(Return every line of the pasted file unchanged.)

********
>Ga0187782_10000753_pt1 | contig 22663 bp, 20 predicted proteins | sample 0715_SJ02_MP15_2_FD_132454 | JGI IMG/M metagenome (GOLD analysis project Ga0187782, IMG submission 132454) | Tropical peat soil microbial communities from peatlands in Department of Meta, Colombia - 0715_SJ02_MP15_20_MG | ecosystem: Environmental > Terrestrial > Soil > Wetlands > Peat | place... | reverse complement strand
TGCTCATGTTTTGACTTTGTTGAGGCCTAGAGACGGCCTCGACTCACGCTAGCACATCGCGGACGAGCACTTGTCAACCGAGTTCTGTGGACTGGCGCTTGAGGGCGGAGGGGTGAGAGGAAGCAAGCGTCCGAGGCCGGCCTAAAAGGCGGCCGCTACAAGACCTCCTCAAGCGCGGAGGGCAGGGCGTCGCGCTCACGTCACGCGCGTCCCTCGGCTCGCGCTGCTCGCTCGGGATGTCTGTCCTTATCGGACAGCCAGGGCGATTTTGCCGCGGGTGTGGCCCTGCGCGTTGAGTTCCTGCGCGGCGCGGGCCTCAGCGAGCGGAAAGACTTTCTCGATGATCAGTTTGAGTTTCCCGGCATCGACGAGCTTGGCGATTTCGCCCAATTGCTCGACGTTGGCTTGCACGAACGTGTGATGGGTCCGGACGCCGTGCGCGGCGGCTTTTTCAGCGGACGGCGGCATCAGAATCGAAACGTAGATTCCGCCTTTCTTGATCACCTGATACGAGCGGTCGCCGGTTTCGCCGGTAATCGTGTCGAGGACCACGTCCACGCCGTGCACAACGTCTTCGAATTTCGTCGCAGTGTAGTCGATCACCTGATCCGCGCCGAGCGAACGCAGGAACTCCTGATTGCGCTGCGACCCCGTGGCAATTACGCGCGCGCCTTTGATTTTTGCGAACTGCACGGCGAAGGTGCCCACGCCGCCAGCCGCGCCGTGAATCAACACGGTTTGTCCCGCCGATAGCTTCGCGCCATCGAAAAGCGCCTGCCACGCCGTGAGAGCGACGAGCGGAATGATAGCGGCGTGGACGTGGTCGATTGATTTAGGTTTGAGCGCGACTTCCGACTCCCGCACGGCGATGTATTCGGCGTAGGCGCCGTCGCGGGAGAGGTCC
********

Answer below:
>Ga0187782_10000753_pt1 | contig 22663 bp, 20 predicted proteins | sample 0715_SJ02_MP15_2_FD_132454 | JGI IMG/M metagenome (GOLD analysis project Ga0187782, IMG submission 132454) | Tropical peat soil microbial communities from peatlands in Department of Meta, Colombia - 0715_SJ02_MP15_20_MG | ecosystem: Environmental > Terrestrial > Soil > Wetlands > Peat | place... | reverse complement strand
TGCTCATGTTTTGACTTTGTTGAGGCCTAGAGACGGCCTCGACTCACGCTAGCACATCGCGGACGAGCACTTGTCAACCGAGTTCTGTGGACTGGCGCTTGAGGGCGGAGGGGTGAGAGGAAGCAAGCGTCCGAGGCCGGCCTAAAAGGCGGCCGCTACAAGACCTCCTCAAGCGCGGAGGGCAGGGCGTCGCGCTCACGTCACGCGCGTCCCTCGGCTCGCGCTGCTCGCTCGGGATGTCTGTCCTTATCGGACAGCCAGGGCGATTTTGCCGCGGGTGTGGCCCTGCGCGTTGAGTTCCTGCGCGGCGCGGGCCTCAGCGAGCGGAAAGACTTTCTCGATGATCAGTTTGAGTTTCCCGGCATCGACGAGCTTGGCGATTTCGCCCAATTGCTCGACGTTGGCTTGCACGAACGTGTGATGGGTCCGGACGCCGTGCGCGGCGGCTTTTTCAGCGGACGGCGGCATCAGAATCGAAACGTAGATTCCGCCTTTCTTGATCACCTGATACGAGCGGTCGCCGGTTTCGCCGGTAATCGTGTCGAGGACCACGTCCACGCCGTGCACAACGTCTTCGAATTTCGTCGCAGTGTAGTCGATCACCTGATCCGCGCCGAGCGAACGCAGGAACTCCTGATTGCGCTGCGACCCCGTGGCAATTACGCGCGCGCCTTTGATTTTTGCGAACTGCACGGCGAAGGTGCCCACGCCGCCAGCCGCGCCGTGAATCAACACGGTTTGTCCCGCCGATAGCTTCGCGCCATCGAAAAGCGCCTGCCACGCCGTGAGAGCGACGAGCGGAATGATAGCGGCGTGGACGTGGTCGATTGATTTAGGTTTGAGCGCGACTTCCGACTCCCGCACGGCGATGTATTCGGCGTAGGCGCCGTCGCGGGAGAGGTCC